A social dance-the snake dance is just what the name implies.  Dancers follow each other in a single line, moving in and out in a snake-like manner.  The line of dancers describes the journey of a large snake through the forest and up the mountains, coiling up for a rest, uncoiling and traveling on.


Blanket dances are held at many of the Pow Wows to help subsidize traveling expenses of visiting drums. The audience is welcome to participate in all of the blanket dances.

Boy with traditional back bustle
Young Traditional Dancer


Everyone is welcome to dance during an Intertribal – even visitors!  You don’t need an outfit, you can dance in your street clothes and you don’t even have to be Native.  An Intertribal is a chance for everyone to dance together.  The dance moves “sunwise” (clockwise) around the circle and the basic step is the same one used by traditional dancers: the ball of one foot is tapped on one beat and the entire foot is placed down flatly with the next beat, then the step is repeated with the opposite foot without missing a beat.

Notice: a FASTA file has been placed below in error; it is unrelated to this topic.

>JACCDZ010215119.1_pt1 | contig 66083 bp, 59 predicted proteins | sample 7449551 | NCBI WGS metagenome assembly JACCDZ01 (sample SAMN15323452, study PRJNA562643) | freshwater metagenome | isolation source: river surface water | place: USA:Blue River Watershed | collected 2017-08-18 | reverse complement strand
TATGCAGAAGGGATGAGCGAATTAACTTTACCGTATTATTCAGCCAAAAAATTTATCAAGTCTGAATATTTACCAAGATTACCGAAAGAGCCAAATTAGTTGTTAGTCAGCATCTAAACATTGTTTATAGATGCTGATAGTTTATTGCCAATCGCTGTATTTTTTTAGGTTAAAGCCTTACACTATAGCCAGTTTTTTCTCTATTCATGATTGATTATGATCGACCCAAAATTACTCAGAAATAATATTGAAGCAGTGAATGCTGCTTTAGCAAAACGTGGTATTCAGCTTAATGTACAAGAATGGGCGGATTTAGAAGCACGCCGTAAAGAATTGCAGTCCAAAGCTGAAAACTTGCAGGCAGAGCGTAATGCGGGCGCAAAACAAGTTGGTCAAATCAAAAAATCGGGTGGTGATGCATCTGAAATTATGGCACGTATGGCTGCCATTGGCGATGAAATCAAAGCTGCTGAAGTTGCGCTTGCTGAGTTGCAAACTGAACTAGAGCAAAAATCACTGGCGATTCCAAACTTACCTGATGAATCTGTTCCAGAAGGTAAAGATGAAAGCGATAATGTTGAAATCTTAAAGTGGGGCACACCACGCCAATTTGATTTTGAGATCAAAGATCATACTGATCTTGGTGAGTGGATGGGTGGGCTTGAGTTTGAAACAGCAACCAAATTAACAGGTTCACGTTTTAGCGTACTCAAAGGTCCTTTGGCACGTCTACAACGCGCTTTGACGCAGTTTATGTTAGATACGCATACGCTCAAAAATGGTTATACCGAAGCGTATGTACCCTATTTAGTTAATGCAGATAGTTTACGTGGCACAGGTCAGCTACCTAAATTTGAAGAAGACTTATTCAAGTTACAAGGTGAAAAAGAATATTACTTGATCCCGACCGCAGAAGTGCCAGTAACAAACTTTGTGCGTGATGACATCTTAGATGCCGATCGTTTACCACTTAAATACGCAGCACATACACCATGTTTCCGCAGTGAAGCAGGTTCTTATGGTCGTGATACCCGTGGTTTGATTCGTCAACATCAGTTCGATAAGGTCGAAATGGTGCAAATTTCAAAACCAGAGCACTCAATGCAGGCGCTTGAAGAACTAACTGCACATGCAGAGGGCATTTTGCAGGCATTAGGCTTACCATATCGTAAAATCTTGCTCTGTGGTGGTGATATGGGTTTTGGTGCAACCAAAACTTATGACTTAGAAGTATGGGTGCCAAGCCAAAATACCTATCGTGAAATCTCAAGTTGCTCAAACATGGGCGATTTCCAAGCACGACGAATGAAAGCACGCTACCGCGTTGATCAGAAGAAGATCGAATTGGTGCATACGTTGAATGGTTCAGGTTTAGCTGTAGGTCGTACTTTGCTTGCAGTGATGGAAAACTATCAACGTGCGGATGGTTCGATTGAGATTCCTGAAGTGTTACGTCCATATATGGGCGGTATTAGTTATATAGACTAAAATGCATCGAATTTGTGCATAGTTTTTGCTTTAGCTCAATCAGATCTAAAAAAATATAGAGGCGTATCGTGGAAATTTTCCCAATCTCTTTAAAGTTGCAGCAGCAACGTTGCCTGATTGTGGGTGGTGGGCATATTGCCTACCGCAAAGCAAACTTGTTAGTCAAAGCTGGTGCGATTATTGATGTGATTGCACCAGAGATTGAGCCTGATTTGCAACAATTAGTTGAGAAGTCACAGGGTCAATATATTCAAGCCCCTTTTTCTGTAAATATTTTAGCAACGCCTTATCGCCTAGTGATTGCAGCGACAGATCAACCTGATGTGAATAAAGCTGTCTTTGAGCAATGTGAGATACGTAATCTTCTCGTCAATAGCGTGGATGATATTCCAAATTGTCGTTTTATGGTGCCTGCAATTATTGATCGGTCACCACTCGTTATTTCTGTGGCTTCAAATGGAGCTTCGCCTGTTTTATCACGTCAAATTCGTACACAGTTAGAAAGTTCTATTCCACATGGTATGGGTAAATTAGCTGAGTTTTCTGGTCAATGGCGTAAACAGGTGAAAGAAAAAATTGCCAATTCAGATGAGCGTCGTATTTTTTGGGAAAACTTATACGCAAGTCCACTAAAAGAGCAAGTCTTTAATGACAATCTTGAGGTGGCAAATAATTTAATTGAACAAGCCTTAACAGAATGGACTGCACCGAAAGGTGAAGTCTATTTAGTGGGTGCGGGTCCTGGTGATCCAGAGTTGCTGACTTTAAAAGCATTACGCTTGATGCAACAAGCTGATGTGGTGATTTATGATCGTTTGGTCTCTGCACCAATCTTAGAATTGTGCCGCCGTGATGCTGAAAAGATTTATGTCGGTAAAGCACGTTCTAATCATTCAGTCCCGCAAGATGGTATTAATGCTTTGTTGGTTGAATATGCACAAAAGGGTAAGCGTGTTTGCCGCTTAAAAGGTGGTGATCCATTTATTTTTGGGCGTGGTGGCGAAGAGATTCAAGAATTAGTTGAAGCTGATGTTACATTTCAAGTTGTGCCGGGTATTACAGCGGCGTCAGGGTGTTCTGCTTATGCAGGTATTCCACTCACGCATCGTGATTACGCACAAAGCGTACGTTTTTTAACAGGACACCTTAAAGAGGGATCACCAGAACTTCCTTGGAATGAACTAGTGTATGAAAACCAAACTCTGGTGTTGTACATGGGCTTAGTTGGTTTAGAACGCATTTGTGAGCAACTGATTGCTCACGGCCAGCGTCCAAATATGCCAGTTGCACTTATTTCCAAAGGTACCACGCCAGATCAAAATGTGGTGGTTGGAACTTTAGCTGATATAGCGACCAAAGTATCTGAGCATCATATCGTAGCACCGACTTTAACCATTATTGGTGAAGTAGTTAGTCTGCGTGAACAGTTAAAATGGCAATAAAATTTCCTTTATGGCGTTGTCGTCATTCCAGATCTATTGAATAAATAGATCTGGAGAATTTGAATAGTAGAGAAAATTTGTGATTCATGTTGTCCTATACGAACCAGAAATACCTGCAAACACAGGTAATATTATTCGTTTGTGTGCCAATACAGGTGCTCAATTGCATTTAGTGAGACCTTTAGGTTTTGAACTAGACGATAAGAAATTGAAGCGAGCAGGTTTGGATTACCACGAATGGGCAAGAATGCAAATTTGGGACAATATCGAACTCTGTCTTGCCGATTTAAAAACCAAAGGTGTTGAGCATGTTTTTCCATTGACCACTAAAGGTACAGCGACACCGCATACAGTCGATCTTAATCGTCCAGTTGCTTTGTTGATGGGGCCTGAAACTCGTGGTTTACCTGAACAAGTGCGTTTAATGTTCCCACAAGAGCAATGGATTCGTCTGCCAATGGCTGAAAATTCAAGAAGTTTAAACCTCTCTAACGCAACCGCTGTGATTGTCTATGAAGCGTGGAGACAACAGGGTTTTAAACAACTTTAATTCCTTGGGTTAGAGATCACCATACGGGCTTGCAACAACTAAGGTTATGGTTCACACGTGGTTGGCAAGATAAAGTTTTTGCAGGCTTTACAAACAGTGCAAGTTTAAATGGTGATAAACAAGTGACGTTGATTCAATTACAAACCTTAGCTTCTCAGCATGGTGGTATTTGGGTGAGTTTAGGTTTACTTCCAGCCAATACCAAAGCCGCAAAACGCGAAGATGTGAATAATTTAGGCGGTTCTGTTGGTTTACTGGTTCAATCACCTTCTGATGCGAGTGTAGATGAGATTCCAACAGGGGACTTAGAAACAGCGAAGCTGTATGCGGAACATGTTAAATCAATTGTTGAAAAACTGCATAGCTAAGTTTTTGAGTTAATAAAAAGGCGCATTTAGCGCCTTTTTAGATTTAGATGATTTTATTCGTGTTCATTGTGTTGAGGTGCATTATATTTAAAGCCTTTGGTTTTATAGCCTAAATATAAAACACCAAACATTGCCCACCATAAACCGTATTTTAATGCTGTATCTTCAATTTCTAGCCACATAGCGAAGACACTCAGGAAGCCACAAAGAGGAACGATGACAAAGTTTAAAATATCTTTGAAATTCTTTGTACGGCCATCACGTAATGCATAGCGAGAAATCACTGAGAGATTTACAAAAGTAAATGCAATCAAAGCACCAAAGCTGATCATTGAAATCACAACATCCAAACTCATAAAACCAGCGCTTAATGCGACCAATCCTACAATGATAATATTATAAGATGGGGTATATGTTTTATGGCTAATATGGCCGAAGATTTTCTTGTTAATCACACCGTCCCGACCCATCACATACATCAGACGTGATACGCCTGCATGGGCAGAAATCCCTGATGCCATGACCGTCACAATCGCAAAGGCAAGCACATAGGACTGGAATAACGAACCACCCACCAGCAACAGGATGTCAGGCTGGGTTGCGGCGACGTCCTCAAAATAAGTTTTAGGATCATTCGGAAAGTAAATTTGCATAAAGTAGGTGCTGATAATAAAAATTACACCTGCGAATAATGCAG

4.1.1HOOP DANCE (One of the many varied interpretations)

The Hoop Dance represents the sacred circle of life.  The person that performs this dance is the center of that sacred circle.  In the Hoop Dance the dancer must keep at least one body part moving to the drum beat and continually “flow” from one “design” to another, some represent animals and birds.


The Boys’ and Girls’ dance categories, for 6 to 12 year olds, are an important part of Pow Wow competitions.  Native cultures demonstrate a high regard for their children, and part of the learning process involves the intricate customs related to traditional dance forms and spiritual beliefs.